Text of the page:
Gunsmithing basics: Tapping a blind hole
If you work on guns, occasionally you’ll need to tap a blind hole (a hole that doesn’t go through the material you are working with). Tapping blind holes can be challenging, especially when they are shallow and require a small thread; both of which are typically the case with firearms. In this post, let’s take a look at how to tap a blind hole.
In the beginning of this post I’ll be drilling the holes on a CNC Mill, however there are many other simpler ways to drill the holes- if you don’t have access to a milling machine, don’t worry and keep reading, it gets pilgrim pretty quickly.
In this post I’m using the following tools I ordered from Brownells:
- Taprite tap guide
- #31 drill
- 6-48 high-speed steel plug tap
- 6-48 high-speed steel bottoming tap
- Tap handle
- Forster Universal Sight Mounting Fixture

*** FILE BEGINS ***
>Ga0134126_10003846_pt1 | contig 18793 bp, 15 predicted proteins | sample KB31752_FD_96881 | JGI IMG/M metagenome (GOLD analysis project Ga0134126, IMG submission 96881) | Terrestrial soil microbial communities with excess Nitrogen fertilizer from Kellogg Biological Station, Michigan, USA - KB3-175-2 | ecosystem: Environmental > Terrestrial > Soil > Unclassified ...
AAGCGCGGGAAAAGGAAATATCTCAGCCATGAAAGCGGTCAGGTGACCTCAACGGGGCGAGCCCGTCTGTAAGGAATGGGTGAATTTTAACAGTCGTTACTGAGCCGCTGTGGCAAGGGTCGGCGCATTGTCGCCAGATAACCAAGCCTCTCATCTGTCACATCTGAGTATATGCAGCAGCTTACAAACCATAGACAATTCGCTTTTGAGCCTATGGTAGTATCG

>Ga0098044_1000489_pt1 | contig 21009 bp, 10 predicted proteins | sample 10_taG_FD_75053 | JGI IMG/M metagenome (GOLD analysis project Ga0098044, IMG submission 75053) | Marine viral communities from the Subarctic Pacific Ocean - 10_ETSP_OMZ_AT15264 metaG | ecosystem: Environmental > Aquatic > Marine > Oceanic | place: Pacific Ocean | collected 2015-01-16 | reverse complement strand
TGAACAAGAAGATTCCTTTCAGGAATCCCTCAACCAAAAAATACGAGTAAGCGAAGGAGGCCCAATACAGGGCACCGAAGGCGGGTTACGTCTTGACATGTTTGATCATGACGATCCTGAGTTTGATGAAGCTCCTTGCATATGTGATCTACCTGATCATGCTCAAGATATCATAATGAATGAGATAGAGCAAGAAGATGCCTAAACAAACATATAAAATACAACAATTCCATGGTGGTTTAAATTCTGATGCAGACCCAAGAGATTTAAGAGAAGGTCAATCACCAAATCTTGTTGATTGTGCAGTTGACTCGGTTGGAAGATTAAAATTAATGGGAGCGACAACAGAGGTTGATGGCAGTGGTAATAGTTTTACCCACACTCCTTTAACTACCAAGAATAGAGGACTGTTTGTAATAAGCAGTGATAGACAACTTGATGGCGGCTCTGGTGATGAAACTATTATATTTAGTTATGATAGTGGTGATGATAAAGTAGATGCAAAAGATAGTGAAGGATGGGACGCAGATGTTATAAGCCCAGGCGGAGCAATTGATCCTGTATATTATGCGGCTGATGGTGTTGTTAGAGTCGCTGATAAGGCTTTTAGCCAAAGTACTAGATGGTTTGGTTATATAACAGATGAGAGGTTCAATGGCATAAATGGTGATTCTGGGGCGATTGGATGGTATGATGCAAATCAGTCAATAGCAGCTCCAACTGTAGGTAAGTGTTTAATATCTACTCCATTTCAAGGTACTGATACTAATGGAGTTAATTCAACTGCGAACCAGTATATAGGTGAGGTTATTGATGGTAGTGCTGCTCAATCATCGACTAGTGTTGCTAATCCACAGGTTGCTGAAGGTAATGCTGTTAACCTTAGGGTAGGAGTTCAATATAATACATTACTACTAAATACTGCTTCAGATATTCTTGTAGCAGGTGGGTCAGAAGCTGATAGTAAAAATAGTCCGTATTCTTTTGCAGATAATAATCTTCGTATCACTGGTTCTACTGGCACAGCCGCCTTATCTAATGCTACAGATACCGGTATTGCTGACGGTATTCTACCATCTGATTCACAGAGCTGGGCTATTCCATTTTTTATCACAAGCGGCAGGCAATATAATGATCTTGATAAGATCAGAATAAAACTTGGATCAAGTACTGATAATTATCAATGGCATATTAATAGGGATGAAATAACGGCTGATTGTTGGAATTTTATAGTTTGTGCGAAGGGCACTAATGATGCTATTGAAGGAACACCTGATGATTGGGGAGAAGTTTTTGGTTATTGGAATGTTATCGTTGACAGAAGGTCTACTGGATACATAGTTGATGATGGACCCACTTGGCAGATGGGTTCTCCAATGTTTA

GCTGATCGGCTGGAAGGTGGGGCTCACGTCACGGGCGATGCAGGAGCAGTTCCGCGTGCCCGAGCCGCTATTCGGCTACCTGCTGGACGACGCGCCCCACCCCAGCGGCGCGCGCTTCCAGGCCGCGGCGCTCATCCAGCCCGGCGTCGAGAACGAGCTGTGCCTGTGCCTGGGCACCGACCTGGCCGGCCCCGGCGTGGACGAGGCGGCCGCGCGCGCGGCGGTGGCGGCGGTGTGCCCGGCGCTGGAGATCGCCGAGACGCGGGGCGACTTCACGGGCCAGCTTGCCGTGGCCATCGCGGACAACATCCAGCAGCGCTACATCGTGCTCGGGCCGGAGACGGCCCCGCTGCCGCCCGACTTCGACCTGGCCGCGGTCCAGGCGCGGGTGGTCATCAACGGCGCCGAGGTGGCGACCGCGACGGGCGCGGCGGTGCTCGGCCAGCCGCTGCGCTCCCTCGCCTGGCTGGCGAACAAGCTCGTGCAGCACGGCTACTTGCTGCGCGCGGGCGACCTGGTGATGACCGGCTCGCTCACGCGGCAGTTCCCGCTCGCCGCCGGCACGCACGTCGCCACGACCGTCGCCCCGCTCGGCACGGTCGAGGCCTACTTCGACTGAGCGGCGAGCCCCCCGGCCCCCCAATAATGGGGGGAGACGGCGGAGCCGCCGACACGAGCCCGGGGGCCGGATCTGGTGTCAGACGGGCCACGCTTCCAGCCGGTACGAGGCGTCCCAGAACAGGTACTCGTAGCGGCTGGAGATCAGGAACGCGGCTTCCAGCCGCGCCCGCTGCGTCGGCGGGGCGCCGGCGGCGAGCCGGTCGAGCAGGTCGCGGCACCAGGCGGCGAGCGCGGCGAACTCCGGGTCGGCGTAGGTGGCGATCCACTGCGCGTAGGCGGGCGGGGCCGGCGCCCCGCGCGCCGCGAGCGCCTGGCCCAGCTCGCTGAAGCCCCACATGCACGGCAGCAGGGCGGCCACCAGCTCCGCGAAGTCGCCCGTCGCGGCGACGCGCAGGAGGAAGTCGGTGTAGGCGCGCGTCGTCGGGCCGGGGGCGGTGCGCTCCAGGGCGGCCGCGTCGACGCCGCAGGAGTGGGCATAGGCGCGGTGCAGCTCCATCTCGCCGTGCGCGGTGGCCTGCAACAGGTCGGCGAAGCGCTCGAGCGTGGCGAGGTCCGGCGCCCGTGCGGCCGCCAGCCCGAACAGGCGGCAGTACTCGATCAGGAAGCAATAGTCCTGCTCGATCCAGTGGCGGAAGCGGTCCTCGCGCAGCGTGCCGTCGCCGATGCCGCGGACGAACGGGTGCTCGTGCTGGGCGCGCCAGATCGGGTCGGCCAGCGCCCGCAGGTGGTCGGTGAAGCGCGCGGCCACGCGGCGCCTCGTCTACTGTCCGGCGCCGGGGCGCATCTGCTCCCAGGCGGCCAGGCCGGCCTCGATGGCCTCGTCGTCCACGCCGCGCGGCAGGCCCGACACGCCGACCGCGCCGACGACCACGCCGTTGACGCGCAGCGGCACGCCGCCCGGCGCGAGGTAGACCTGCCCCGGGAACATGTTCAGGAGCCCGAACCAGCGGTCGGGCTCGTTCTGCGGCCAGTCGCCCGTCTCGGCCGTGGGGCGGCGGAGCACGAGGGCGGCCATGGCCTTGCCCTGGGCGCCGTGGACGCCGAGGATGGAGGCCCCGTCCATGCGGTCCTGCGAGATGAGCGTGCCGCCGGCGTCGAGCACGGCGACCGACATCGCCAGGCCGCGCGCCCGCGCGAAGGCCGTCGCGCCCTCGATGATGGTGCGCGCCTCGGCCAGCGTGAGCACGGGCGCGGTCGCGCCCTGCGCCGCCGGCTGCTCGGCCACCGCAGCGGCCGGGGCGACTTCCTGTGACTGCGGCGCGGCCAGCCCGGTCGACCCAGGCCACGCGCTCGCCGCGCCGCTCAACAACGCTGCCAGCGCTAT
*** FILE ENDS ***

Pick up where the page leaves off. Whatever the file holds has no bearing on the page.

Before we begin, let’s review the following disclaimer:
The contents of Rifleshooter.com are produced for informational purposes only and should be performed by competent gunsmiths only. Rifleshooter.com and its authors, do not assume any responsibility, directly or indirectly for the safety of the readers attempting to follow any instructions or perform any of the tasks shown, or the use or misuse of any information contained herein, on this website.
Any modifications made to a firearm should be made by a licensed gunsmith. Failure to do so may void warranties and result in an unsafe firearm and may cause injury or death.
Modifications to a firearm may result in personal injury or death, cause the firearm to not function properly, or malfunction, and cause the firearm to become unsafe.
I’m helping my friend Kevin build a clone of an old-school USMC Winchester 70. These guns use an Unertl scope with a mounting system that requires bases to be installed on the barrel. The bases are secured on the barrel with 6-48 screws. The screws and holes need to be shallow enough so that they don’t penetrate the bore, yet long enough to get a few threads into the metal to attach the scope.
In order to tap 6-48 screws I need a #31 (.120″) diameter drill, a spotting drill, hand taps and wax or some tapping paste. All of these items are readily available from Brownells.